President Cyril Ramaphosa’s plan to resolve the long-standing electricity crisis in South Africa could be the tipping point in turning around the country’s ability to more successfully meet its energy challenges.
Prof Raymond Parsons, economist from the Business School of the North-West University (NWU), says the president’s important statement has acknowledged the extent to which load-shedding and the lack of power security have inflicted severe economic damage on South Africa. Load-shedding and the lack of power security have become the biggest single threat to the country’s economic performance, and demand urgent further attention.
“If it is properly and rapidly implemented, the latest wide-ranging plan of action to address South Africa’s chronic electricity crisis could now be a tipping point in turning around the country’s ability to more successfully meet its energy challenges. This has now become imperative for investment and job-rich growth in the economy.”
According to Prof Parsons, it remains essential for the sense of urgency conveyed in President Ramaphosa’s announcement on 25 July to be translated into effective collaboration at all levels to achieve the necessary outcomes.
“The official intentions, such as to reduce red tape and to expedite decision-making, to recruit available experienced technical skills, and to mobilise the private sector on a much larger scale, are all essential steps that key stakeholders must now reinforce. It would have been helpful if more specific timelines for certain projects and outcomes had been set out in the latest plan.”
Prof Parsons says a stabilised and capacitated Eskom obviously remains a key player in the domestic energy market. “To close the ‘electricity gap’ in South Africa on a sustainable basis requires the economy to reduce its dependence on the Eskom monopoly. The participation of the business sector and the inclusion of individual effort on a much larger scale are in line with best global practice.”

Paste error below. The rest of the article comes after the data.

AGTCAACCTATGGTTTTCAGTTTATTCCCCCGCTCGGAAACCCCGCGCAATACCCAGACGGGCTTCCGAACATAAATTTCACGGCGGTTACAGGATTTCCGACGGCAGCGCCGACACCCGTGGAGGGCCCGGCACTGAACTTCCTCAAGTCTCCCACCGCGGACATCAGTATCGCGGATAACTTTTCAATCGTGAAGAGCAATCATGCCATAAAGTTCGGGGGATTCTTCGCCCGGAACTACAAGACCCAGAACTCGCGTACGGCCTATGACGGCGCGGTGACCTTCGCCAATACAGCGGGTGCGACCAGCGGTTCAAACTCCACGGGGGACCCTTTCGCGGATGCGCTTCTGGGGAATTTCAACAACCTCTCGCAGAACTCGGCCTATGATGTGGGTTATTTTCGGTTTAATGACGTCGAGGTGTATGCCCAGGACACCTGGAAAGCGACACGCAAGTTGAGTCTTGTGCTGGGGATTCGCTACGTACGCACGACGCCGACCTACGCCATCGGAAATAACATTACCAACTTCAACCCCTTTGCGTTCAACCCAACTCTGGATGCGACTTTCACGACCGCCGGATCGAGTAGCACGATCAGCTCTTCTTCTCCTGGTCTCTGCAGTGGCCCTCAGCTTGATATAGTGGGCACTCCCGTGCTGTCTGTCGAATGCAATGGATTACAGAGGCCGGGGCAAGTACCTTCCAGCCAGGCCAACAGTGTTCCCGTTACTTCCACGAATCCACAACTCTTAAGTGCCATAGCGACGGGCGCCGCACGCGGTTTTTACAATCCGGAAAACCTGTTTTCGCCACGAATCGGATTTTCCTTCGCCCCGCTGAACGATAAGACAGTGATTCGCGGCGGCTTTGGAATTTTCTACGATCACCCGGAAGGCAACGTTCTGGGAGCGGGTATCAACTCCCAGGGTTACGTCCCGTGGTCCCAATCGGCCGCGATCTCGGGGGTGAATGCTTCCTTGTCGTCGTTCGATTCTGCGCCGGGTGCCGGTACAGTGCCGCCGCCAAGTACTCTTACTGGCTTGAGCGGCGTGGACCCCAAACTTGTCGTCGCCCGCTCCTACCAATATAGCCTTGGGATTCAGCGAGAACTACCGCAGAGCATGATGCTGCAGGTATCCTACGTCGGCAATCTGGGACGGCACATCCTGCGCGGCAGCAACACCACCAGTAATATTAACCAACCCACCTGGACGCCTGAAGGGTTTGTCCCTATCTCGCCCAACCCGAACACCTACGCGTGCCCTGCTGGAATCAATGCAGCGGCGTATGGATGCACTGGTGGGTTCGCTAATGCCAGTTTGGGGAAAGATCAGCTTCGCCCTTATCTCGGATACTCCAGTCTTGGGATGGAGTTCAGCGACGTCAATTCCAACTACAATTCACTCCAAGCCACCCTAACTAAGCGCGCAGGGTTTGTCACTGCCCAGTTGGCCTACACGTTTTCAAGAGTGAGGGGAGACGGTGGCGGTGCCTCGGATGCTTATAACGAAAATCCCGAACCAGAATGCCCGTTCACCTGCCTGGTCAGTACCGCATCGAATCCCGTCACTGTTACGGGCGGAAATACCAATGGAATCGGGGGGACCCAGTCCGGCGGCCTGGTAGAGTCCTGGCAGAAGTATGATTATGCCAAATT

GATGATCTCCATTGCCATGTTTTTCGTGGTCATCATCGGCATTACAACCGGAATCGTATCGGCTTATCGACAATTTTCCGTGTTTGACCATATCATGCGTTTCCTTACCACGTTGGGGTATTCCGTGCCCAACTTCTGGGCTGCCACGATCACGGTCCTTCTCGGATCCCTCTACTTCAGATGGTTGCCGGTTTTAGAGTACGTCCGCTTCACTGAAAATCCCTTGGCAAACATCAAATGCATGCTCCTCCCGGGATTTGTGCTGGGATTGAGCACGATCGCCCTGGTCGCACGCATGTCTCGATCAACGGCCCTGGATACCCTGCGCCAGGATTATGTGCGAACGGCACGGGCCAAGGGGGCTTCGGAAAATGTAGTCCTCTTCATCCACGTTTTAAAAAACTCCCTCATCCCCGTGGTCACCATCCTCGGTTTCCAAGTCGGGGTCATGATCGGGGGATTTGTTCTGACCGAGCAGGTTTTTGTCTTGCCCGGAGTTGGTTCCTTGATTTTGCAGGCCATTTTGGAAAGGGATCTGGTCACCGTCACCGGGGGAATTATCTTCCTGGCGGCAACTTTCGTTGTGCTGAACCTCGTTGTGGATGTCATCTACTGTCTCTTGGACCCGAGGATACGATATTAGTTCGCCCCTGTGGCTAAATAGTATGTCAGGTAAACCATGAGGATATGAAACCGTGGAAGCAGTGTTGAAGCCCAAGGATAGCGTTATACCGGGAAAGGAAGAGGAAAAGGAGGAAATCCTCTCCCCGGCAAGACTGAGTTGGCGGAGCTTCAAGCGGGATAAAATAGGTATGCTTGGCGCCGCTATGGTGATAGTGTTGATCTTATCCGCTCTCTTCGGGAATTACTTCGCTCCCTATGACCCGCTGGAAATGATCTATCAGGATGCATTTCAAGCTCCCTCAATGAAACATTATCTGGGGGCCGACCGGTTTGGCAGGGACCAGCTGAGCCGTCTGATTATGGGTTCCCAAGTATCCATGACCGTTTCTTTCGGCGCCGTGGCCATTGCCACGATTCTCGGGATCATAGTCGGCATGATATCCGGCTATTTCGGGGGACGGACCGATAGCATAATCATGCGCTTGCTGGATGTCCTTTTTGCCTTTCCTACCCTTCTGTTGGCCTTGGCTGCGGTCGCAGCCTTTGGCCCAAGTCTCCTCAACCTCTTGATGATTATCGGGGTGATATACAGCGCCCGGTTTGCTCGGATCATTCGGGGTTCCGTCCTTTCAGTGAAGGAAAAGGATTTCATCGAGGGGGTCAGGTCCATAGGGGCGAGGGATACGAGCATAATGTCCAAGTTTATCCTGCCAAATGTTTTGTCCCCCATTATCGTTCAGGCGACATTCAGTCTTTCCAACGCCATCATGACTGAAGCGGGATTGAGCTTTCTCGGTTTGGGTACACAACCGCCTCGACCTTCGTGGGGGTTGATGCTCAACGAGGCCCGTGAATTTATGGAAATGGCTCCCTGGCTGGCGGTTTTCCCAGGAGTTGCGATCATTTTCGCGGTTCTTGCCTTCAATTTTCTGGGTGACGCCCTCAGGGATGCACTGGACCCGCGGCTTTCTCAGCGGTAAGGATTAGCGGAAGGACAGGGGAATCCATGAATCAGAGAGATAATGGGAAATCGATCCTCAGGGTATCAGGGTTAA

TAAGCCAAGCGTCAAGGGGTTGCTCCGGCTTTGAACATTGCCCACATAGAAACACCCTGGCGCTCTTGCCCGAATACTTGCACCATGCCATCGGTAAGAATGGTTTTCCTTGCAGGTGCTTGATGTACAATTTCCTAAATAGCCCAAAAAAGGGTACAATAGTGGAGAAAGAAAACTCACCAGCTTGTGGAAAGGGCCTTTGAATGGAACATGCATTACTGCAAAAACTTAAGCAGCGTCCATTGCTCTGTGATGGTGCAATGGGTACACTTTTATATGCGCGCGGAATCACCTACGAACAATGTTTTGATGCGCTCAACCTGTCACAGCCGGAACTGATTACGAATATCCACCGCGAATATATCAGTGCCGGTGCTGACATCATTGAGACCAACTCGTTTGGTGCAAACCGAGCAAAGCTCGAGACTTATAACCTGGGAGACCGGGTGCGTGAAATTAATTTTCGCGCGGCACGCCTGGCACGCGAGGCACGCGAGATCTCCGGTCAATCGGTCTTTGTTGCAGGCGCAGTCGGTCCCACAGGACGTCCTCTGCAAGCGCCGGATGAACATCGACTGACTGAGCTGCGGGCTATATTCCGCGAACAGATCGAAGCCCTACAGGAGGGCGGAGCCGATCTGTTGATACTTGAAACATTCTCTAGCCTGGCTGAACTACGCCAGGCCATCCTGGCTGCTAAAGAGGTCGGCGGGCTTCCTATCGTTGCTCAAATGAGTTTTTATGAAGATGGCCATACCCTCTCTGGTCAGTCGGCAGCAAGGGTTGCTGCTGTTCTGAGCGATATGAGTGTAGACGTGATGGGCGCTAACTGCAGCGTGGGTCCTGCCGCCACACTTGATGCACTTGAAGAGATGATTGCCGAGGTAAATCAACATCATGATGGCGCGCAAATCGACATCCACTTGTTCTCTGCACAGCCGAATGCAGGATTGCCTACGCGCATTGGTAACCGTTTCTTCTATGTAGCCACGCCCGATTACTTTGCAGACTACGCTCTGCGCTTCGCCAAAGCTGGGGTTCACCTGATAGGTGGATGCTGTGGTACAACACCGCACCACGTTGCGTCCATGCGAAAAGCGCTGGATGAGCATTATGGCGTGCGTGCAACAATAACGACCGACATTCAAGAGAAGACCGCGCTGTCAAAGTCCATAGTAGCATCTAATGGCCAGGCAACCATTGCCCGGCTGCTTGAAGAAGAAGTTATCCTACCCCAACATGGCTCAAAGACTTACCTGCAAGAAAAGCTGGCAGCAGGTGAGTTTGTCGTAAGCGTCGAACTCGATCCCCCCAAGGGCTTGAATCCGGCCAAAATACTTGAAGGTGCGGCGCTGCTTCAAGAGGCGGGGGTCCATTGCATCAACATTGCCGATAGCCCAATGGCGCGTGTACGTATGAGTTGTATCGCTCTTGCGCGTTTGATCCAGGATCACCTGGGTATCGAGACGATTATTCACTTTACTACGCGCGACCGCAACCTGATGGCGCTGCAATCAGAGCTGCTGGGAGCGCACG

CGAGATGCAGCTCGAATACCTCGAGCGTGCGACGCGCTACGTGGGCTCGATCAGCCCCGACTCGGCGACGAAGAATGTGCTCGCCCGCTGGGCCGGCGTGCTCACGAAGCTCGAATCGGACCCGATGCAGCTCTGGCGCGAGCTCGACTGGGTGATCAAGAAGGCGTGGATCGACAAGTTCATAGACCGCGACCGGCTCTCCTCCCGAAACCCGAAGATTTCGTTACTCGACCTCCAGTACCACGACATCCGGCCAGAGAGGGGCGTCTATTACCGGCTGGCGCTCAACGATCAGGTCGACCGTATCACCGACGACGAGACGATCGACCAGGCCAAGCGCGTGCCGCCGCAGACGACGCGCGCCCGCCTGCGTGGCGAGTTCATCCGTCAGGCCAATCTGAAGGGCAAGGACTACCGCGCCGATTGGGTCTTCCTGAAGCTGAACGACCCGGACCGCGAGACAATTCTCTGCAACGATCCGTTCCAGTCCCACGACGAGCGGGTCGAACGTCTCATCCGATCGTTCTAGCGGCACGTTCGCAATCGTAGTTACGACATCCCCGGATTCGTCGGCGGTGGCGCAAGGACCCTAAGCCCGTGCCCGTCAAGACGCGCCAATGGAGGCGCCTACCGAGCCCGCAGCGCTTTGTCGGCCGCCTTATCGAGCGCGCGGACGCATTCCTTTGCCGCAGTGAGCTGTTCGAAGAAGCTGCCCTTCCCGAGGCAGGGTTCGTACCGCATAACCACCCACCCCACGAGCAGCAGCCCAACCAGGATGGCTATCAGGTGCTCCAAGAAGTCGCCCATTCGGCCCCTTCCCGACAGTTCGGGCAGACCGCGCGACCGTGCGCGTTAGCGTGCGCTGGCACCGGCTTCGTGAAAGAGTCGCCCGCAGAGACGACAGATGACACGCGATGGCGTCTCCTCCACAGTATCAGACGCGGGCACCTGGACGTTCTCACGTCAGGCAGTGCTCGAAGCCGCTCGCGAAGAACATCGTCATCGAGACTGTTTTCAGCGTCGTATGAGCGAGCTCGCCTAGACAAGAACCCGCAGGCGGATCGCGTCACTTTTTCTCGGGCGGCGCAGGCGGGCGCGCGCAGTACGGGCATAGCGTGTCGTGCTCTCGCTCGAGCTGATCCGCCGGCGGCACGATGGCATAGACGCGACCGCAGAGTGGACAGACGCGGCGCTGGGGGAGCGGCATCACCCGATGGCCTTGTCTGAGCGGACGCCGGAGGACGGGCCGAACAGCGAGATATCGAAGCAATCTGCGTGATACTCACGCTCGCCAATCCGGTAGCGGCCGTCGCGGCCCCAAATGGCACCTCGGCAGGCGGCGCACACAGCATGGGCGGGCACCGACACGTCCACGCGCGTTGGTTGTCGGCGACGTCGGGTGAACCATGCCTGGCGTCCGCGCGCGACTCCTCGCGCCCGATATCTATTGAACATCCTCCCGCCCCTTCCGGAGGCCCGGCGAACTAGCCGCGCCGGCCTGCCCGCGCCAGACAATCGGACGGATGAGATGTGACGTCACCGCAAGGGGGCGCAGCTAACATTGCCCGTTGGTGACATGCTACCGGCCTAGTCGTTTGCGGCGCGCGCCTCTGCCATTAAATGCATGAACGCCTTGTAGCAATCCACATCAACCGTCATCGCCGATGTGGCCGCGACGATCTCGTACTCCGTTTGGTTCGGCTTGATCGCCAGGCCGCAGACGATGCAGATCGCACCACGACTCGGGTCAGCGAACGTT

According to Prof Parsons, the present plans still seem to fall short of the previous commitment that 30% of the electricity grid should eventually be in the private sector. It is welcome that the Integrated Resource Plan is now to be revised and updated to capture new developments.
He concludes that at the macro level the latest plan to expedite solutions to the electricity crisis in South Africa could help to underpin the nascent recovery in private fixed-capital formation that has become apparent in recent months.
“Lack of security in power supply has for long been cited as a major factor inhibiting a more rapid and sustainable growth in private investment. If tangible outcomes from the latest electricity plan soon manifest themselves, it could boost investor confidence in ways that could significantly raise private fixed-capital formation as a percentage of gross domestic product (GDP) growth in the years ahead.”